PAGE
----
I once had an interview with a powerful Silicon Valley company in 2011 regarding a position that involved translation with marketing flavor. In other words, they were looking for a Spanish translator who was well versed in marketing materials and with experience and/or knowledge of Spanish in marketing materials in different countries. During the interview, I realized that they weren’t so certain about the profile: were they looking for a marketing specialized in Latin American markets who happened to be also a translator, or vice versa? Given the responsibilities described to me during the interview, I couldn’t see how they could cover both roles with just one candidate.
Some people may call that thinking outside the box or even say that this company was disrupting the traditional role of a translator by placing him/her in a powerful marketing position. Whatever the case, you can’t expect to hire a plumber who also happens to be an interior designer, or a phlebotomist who can also operate an X-ray machine.
When a company seeks a translator fluent not in 2 but 3 or 4 languages, well, the pool of candidates will be smaller but asking for a Spanish-Portuguese-German translator is not an unreasonable request. What is unreasonable is the compensation part, as if writing translation in more than two languages were a matter of using a dicitonary and filling up pages with different words in the allotted time, 8 or 9 hours a day. Languages, especially for writing, are not some sort of costume you wear for a certain occasion or a Dremel attachment. If a company wants a translator (or interpreter) to perform double duty —and there are some fine candidates that can do it— make the compensation match that requirement. Or else hire a part-time translator and a part-time interpreter if you are so budget conscious.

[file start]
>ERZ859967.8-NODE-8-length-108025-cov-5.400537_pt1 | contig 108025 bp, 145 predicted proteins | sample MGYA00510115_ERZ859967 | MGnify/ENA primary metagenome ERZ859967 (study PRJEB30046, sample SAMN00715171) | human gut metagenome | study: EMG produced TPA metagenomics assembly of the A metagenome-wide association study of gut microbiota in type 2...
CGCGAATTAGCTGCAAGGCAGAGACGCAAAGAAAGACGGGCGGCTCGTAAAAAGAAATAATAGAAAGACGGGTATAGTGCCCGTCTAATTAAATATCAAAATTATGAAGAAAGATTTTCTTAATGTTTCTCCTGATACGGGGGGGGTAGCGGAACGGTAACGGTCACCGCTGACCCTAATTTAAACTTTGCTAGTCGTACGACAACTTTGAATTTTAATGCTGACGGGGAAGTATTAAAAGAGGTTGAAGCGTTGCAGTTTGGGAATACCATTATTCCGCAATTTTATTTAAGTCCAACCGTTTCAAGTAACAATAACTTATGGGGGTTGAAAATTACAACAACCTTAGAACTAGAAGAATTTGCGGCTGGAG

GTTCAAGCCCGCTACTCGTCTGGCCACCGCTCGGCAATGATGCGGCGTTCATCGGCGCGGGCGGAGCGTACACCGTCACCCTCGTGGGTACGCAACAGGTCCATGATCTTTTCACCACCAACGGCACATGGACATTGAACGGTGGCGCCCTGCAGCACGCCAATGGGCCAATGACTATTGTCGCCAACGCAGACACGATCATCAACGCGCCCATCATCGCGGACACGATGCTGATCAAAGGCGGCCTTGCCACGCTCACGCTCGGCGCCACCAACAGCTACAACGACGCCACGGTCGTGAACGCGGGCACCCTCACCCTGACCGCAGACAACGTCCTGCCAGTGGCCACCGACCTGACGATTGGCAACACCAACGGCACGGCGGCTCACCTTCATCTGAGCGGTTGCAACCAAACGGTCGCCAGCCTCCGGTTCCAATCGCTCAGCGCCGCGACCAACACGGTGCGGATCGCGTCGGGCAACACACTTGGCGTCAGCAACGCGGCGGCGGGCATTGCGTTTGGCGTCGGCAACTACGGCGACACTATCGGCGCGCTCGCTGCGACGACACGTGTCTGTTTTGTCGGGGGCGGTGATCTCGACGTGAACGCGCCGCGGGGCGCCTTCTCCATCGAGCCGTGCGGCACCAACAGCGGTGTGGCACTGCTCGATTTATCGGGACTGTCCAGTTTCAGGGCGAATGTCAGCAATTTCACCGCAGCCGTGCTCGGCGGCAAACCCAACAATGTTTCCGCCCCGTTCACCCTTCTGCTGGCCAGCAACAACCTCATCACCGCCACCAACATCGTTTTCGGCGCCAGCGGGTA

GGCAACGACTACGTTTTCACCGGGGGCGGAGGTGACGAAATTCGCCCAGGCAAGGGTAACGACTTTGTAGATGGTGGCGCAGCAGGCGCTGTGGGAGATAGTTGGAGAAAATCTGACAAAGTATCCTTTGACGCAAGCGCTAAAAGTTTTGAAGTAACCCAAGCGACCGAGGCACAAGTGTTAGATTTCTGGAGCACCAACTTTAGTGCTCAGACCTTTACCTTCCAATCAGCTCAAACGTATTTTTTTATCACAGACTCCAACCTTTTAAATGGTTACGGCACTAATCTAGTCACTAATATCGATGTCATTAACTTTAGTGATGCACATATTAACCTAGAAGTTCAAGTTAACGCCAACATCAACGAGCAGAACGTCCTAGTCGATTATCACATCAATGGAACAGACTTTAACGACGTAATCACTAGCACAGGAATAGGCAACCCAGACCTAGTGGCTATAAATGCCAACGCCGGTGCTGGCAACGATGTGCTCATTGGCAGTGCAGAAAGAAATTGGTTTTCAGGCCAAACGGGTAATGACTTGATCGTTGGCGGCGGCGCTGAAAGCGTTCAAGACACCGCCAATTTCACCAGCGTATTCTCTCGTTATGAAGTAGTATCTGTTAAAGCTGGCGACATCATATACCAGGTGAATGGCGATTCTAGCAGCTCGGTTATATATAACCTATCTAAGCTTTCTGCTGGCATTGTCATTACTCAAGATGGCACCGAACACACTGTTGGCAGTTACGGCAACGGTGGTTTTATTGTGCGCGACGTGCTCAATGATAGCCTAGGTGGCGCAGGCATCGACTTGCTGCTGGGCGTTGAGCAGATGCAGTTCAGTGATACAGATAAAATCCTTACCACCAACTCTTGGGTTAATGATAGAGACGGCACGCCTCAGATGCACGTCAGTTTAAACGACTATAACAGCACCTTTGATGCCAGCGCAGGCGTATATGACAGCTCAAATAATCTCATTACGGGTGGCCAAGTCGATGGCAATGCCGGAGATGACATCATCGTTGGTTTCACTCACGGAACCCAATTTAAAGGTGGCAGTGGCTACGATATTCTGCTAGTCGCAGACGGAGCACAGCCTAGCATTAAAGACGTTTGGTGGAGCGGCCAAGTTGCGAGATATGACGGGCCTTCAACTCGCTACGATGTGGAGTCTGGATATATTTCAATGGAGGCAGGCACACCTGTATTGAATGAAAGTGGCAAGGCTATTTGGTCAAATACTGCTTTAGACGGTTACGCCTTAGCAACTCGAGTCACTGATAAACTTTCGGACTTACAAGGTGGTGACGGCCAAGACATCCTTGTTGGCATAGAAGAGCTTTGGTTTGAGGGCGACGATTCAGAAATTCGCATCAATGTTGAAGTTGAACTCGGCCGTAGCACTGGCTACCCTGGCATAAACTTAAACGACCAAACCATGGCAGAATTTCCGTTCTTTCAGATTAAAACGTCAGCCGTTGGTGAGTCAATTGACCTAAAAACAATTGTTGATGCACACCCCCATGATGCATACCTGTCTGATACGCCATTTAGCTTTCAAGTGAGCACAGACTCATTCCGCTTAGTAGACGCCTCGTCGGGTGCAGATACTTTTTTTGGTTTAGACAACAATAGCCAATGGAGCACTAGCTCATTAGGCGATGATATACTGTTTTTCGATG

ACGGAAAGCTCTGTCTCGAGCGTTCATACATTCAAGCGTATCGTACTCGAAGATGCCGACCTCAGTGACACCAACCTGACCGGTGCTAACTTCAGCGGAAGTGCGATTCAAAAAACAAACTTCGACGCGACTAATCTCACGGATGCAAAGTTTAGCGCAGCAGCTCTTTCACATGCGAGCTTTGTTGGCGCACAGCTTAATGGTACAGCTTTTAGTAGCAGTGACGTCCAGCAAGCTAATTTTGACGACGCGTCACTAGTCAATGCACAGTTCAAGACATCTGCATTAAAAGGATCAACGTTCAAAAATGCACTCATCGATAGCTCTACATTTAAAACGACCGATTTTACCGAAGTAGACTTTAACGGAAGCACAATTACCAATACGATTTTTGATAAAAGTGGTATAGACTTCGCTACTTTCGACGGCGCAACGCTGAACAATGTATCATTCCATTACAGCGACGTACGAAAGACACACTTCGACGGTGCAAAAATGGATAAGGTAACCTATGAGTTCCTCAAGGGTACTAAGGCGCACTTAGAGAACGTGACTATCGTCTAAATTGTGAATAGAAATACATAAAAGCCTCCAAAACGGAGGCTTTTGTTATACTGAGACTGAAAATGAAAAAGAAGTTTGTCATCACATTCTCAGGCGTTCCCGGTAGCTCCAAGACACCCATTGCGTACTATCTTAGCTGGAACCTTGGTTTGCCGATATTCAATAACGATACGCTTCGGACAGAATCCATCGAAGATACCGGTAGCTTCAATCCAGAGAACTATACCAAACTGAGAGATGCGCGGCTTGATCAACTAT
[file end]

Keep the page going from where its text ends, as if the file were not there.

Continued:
There are lateral roles that a translator or an interpreter can reasonably perform, such as that of a project manager (for translations or for interpretation assignments) or an interpreter coordinator, who makes sure to match the right interpreter with the assignment. Some translators and interpreters can grow into a managerial role. Keep in mind, however, that most interpreters are outgoing individuals who enjoy being in the thick of things and help out other people with communication issues. On the other hand, translators are mostly —but not necessarily exclusively— reserved and enjoy working alone or in small teams. More importantly, translators need space, both physically and mentally, to perform well.